Pogonomyrmex badius (Florida Harvester Ant)
An aggresive, active type of harvester ant which resides in the South Eastern territories of the USA. Nests are usually easily distinguished amongst low lying shrubs due to their characteristically round, disc shaped mounds. These are often found throughout sandy areas within pine forests.
Unlike all other Pogonomyrmex spp. , this particular species has polymorphic workers! This means that there are varying sizes of ants within the colony. These can be classified in 3 major groups: minors , medias and majors. According to scientists, majors and medias are usually tasked with opening larger sized seeds whereas minors are in charge of other foraging duties such as carrying prey into the nest as well as cracking open smaller seed husks.
Trails spanning 5-10 metres have been observed, particularly in mature colonies. These form as ants clear specific pathways to allow their fellow sisters to efficiently enter and exit the nest in an organised manner with a range of seeds and other nutritious items from the wild.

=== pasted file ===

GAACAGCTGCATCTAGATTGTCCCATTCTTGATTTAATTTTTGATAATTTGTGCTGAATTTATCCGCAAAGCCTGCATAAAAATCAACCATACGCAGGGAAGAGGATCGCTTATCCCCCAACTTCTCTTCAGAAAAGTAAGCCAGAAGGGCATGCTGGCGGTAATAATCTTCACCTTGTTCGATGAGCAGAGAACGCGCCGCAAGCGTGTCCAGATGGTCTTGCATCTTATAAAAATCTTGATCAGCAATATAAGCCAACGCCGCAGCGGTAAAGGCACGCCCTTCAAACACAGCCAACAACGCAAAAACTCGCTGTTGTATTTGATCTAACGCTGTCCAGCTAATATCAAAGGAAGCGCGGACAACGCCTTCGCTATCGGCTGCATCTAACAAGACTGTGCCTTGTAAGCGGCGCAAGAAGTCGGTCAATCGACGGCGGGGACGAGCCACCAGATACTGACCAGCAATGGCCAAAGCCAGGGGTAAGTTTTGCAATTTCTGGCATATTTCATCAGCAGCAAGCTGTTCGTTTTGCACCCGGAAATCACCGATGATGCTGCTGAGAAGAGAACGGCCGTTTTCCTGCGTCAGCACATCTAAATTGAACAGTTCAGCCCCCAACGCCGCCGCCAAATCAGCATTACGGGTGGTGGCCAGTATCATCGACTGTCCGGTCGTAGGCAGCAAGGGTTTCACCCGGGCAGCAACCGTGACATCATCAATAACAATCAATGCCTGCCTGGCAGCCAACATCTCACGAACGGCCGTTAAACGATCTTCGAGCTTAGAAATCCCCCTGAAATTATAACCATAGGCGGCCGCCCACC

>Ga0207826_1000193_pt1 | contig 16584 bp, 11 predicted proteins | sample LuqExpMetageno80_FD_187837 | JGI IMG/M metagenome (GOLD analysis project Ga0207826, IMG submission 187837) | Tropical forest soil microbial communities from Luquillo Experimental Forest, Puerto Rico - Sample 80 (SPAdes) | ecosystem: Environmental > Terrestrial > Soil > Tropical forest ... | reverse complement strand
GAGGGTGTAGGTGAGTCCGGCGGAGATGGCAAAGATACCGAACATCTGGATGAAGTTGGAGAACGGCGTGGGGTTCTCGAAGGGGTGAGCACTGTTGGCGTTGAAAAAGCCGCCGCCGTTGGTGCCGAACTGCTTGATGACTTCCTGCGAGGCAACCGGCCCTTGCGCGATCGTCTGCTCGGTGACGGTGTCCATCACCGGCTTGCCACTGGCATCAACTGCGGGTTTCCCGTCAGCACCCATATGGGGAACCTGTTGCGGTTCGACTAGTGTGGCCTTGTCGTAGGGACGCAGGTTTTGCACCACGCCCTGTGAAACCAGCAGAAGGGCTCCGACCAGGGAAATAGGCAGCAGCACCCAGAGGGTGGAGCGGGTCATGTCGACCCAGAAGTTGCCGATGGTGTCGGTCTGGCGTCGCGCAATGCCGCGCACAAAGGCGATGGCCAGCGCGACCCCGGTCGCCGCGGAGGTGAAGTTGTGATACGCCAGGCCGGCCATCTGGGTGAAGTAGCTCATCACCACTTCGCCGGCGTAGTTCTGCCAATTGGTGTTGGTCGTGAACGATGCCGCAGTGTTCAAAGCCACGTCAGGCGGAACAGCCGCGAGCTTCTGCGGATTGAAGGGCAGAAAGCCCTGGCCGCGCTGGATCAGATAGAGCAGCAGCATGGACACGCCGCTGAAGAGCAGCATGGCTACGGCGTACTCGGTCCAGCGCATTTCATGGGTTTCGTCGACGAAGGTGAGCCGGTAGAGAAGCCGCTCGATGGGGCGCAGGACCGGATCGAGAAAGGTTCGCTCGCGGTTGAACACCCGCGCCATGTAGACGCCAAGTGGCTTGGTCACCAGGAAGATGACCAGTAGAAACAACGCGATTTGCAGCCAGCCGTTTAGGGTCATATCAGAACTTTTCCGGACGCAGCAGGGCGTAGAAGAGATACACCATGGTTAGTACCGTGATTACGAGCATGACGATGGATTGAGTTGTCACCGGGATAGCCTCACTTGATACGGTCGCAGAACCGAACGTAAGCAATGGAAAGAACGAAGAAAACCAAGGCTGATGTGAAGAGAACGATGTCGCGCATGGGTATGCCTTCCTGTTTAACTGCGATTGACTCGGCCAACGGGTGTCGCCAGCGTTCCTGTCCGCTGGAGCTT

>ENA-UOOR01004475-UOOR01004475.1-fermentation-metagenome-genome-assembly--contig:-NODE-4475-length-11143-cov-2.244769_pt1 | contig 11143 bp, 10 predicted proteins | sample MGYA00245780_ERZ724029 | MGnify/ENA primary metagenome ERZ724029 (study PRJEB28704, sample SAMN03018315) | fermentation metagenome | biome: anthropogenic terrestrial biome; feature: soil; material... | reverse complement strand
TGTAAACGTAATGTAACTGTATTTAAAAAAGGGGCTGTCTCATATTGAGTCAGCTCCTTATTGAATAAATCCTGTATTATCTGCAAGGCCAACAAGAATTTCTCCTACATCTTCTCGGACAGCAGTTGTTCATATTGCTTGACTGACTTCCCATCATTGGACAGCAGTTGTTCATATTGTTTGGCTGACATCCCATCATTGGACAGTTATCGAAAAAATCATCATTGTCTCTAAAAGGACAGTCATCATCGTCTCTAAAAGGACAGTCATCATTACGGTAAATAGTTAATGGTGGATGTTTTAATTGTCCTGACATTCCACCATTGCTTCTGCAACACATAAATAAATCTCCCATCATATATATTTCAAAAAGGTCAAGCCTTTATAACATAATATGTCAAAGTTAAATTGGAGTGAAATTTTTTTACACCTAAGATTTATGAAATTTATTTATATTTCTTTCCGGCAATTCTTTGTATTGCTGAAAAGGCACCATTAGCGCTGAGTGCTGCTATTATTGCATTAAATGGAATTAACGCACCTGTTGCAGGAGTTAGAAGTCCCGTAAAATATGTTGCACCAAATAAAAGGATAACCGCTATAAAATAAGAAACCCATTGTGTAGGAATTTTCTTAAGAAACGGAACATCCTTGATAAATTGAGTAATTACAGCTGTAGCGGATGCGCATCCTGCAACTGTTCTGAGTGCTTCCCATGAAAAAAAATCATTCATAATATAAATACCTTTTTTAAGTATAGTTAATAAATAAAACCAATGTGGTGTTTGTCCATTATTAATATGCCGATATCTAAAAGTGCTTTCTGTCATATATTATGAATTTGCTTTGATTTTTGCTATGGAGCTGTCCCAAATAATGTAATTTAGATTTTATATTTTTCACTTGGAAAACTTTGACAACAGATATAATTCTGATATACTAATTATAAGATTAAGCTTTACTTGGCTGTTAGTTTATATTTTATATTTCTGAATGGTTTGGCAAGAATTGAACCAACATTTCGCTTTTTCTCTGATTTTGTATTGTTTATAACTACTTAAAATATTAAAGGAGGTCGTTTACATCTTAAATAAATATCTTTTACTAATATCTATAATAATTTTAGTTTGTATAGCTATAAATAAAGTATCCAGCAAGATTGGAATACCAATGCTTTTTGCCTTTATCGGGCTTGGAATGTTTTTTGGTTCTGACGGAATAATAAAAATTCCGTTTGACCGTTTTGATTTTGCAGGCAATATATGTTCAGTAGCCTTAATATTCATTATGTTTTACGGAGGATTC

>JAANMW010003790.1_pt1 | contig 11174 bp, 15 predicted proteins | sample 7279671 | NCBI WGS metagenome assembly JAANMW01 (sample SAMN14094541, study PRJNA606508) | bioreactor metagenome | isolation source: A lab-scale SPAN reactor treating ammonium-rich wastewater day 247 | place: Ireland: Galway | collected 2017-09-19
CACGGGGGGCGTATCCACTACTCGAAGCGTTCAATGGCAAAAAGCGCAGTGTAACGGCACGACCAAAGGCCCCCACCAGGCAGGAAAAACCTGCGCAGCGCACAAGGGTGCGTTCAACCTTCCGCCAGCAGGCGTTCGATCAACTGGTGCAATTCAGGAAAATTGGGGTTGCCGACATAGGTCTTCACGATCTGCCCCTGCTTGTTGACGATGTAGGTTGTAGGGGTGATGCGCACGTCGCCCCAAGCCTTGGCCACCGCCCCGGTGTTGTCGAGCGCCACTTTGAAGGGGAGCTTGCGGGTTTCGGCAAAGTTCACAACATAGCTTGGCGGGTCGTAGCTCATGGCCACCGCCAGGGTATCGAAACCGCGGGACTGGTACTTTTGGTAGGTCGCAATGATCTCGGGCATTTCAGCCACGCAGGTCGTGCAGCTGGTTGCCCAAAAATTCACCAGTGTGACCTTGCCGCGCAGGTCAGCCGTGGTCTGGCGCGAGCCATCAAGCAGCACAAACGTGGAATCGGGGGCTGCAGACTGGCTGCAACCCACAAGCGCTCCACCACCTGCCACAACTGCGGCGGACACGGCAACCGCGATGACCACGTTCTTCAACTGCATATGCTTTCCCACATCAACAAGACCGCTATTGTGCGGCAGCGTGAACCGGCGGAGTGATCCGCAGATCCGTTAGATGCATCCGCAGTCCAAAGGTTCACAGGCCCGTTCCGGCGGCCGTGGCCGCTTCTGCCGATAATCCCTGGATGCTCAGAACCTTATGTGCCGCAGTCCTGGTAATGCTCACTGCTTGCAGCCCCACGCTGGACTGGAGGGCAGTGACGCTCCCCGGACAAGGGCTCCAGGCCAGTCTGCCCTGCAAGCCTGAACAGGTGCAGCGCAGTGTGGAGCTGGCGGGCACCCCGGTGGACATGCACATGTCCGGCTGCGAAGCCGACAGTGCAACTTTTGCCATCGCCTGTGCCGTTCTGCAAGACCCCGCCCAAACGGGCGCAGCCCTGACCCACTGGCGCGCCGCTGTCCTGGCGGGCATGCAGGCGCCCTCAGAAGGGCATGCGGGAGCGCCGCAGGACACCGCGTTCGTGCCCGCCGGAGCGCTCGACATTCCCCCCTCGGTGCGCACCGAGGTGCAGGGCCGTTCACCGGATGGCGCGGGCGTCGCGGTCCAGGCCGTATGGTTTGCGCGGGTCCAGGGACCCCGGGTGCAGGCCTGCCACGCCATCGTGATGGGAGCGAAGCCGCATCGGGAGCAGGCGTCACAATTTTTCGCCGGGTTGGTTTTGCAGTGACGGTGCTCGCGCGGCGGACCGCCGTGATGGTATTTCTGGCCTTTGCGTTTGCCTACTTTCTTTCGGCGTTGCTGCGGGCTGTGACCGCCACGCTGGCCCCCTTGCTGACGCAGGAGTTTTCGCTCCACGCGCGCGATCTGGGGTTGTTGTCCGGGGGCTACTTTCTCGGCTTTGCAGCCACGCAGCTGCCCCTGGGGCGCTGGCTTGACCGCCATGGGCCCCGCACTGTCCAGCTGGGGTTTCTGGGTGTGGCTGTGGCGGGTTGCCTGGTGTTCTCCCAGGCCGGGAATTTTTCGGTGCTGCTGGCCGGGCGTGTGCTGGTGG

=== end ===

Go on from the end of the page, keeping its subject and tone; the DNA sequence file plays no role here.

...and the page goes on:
Different from other harvester ants, the Florida Harvester Ant usually excavates a new nest per year. During this relocation, upto 12 litres of sand and clay can be excavated!
It is recommended that during the foundation stage, queens should be kept at a temperature between 28-30C and humidity of 60-80% to replicate the habitats they are found in. Once the founding colony develops, a foraging area of 32-34C is recommended to promote natural behaviours whilst maintaing the nestign area at a cooler temperature of 26-30C.
It is illegal and strictly frowned upon to release any non-native ants into the wild.